New Federal Employee Leave Laws – the Confusion That Keeps on Coming

When the Families First Coronavirus Response Act passed in mid-March, it contained two sections granting some employees with leave of absence rights through the end of this year. The Final Rule was issued by the Department of Labor (DOL) in record time on April 1, just a couple of weeks later. When I reviewed the Final Rule, there were some sections that didn’t seem to line up with the law itself. Now I know why.

The Emergency Family and Medical Leave Expansion Act was an actual amendment to the Family and Medical Leave Act. It provides up to 12 weeks of paid leave for eligible employees when COVID-19 interferes with childcare and the employee needs to stay home to care for their child. Pay is limited to 2/3 regular pay up to $200/day.

In general terms, the Emergency Paid Sick Leave Act provides up to two weeks of paid leave when the eligible employee is subject to a quarantine order, having COVID-19 symptoms and waiting for a diagnosis and told to self-isolate, or caring for a family member who was told to do so, caring  for a child whose school or place of care is closed or childcare is unavailable, or for a similar reason approved by the Secretary of Health and Human Services. Pay is capped at 2/3 regular pay and $200/day or full pay up to $511/day depending on the specific reason for leave.

If you are an employer with fewer than 500 employees, you will remember the scramble to understand these two new laws. I know my phone was ringing off the hook (wait, there aren’t hooks anymore… should I say blowing up?). However, by mid-April or so, things quieted back down. We came to understand the leave laws, and employers were applying them to their workforce.

Well, we can’t let things get dull, can we? Here it comes, get ready…the U.S. District Court for the Southern District of New York has struck down some parts of the DOL’s Final Rule. Was that a collective groan I just heard?

Here’s what happened. The State of New York sued the DOL, arguing that it had exceeded its authority by promulgating a Final Rule that contains provisions that conflict with the language of the statutes. Without getting into the weeds of the analysis (and there is enough to cause a lengthy snooze), let’s summarize what was struck.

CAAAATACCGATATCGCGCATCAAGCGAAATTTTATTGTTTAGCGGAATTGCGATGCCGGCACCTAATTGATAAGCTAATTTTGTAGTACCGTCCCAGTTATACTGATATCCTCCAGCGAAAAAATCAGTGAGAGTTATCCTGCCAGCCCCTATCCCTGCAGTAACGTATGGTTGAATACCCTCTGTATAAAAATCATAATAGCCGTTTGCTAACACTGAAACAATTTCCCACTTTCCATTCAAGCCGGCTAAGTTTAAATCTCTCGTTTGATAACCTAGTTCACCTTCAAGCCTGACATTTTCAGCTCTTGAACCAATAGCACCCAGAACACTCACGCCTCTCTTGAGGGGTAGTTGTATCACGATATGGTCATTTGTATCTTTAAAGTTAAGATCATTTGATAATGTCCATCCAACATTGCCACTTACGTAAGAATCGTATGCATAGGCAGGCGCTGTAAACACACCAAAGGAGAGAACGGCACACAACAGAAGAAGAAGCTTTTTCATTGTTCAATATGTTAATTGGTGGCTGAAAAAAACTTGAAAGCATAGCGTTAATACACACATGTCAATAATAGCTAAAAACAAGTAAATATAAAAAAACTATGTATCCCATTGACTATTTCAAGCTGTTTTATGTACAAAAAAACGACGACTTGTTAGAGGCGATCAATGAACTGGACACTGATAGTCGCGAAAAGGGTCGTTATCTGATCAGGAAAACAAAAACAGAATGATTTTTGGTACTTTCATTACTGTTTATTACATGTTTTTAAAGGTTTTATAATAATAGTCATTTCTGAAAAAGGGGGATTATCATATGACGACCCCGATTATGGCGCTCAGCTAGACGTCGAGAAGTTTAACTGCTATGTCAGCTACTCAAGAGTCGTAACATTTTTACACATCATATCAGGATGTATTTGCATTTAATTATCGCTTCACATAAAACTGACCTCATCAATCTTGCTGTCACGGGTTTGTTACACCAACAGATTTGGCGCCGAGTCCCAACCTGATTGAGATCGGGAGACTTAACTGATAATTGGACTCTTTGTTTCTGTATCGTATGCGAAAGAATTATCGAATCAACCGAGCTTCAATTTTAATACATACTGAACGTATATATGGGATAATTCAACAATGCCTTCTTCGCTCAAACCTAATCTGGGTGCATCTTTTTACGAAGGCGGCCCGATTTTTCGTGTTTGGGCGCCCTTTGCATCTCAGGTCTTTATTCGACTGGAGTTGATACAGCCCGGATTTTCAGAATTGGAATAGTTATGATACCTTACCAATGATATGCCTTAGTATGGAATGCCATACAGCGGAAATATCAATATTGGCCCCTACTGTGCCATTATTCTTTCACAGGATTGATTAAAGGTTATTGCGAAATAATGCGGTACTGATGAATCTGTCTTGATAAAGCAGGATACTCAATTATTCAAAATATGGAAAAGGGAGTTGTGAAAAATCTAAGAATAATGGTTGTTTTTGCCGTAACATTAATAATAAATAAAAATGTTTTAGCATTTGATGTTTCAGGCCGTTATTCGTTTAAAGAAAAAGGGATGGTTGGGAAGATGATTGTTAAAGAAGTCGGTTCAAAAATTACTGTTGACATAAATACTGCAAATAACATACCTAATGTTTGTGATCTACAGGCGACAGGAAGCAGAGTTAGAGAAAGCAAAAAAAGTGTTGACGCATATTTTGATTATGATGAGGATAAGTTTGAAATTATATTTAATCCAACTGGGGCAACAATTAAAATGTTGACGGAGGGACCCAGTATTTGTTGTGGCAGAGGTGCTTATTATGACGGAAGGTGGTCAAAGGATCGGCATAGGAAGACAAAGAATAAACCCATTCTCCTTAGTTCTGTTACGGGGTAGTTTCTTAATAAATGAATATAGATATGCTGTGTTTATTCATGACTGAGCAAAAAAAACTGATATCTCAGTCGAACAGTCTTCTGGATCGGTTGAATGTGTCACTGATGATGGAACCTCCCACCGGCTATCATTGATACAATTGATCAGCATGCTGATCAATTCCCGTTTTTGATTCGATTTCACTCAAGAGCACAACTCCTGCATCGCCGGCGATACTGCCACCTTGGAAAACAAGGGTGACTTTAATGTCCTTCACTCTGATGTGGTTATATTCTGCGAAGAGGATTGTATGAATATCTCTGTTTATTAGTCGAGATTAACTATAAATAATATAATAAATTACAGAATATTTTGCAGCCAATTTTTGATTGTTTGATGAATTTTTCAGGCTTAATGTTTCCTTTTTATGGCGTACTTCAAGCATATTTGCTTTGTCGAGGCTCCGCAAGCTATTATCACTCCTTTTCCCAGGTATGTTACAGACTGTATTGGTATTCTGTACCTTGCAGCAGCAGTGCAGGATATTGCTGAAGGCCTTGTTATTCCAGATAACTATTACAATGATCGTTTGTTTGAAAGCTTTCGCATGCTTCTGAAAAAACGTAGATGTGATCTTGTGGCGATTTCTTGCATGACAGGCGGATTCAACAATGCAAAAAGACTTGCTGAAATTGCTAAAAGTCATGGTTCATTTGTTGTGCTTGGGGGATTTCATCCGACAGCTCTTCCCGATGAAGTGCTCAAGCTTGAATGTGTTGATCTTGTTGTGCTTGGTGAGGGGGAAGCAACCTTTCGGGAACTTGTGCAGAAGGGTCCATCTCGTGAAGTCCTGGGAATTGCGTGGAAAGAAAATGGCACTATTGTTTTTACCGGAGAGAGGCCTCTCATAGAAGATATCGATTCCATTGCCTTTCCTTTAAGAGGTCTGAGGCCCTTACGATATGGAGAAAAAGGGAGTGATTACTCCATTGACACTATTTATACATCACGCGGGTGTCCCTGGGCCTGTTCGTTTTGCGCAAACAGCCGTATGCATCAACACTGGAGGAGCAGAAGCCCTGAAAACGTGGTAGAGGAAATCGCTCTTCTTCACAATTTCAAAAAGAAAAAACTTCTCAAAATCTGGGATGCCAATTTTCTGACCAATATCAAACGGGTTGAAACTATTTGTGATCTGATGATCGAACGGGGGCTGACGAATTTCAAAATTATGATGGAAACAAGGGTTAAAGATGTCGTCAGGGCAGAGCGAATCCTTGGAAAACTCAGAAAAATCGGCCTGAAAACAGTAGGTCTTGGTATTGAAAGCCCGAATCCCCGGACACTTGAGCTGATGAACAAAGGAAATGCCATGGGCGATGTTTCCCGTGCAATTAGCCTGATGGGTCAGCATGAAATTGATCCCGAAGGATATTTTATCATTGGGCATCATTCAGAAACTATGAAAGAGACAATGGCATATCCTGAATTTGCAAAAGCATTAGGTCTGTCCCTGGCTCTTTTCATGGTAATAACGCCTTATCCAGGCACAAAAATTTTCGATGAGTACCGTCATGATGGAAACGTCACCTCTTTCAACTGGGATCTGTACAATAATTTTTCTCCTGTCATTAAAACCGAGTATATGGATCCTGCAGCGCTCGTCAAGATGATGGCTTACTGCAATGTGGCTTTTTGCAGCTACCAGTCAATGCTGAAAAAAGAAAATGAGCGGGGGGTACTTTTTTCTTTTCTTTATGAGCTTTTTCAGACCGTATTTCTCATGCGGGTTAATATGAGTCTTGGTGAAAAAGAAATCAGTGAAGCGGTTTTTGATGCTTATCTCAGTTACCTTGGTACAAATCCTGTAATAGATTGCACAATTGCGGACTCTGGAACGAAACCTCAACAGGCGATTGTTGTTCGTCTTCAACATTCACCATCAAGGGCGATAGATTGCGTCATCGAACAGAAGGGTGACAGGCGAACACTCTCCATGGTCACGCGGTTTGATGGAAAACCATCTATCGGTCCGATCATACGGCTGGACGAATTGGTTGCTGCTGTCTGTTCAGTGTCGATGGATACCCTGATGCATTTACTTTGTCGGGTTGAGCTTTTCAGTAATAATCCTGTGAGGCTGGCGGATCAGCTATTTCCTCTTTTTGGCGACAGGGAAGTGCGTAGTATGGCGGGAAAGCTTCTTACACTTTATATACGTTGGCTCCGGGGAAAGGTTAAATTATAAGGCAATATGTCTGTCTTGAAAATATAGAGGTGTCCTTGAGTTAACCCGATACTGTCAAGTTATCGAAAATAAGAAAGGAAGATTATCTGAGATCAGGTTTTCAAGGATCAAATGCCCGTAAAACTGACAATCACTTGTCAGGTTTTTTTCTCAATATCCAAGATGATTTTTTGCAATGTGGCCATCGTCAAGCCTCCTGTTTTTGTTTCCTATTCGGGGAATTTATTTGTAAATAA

The “work-availability” requirement was struck by the court. Specifically, paid leave is permitted for employees who are “unable to work (or telework) due to a need for leave” because of the reasons explained above related to COVID-19. However, the Final Rule excluded “employees whose employers ‘do[] not have work’ for them.” Final Rule at p 19, 349-50 (Sections 826.20(a)(2), (6), (9), (b)(1)). This was not an exception found in the statutes.

Under the Final Rule, an employer can deny leave to “Health Care Providers.” The court found the definition of Health Care Provider in the Final Rule to be too broad because it excluded not just employees who fall within the definition of Health Care Provider, but also any employee, regardless of the nature of their position, if they work for an entity that fits the definition. Thus, under the Final Rule, the secretary at a hospital can be denied leave. The court found that only an employee capable of providing healthcare services can be denied leave under the new federal laws.

The Final Rule also allows employees to take leave on an “intermittent basis” but only for certain qualifying reasons and only if the employer agrees. The reasons for leave, which have a blanket prohibition of intermittent leave, are those associated with a higher risk of spreading the disease (for example, being subject to a government quarantine order, being advised to self-quarantine or caring for someone else who has, experiencing symptoms and seeking a medical diagnosis, or experiencing similar conditions identified by Health and Human Services).

Thus, it makes sense that the law prohibits an employee experiencing virus symptoms from taking the day off to seek a medical diagnosis but returning to work while waiting for test results. But giving the employer the power to disapprove intermittent use of leave for other reasons (such as childcare) is impermissible under the language in the statutes.

The Final Rule’s documentation requirements as a “precondition” to taking leave was also struck by the court given that the laws themselves specifically address when documentation must be provided depending on the reason for the leave.

The court was gracious in acknowledging that the DOL had “labored under considerable pressure in promulgating the Final Rule. This extraordinary crisis has required public and private entities alike to act decisively and swiftly in the face of massive uncertainty, and often with grave consequence. But as much as this moment calls for flexibility and ingenuity, it also calls for renewed attention to the guardrails of our government. Here, DOL jumped the rail.” The DOL jumping the rail? Recall the white-collar exemptions.

So, where does this leave your company? Well, it’s not binding per se on a federal court that is within the federal judicial Sixth Circuit (Michigan, Kentucky, Ohio, Tennessee), but the U.S. District Court in the Southern District of New York is generally well respected and our federal courts may find the analysis persuasive. This is especially true given that the U.S. Court of Appeals for the Sixth Circuit has become much more pro-employee, and these rulings favor employees.

But, for now, we can “cautiously” rely on the Final Rule.

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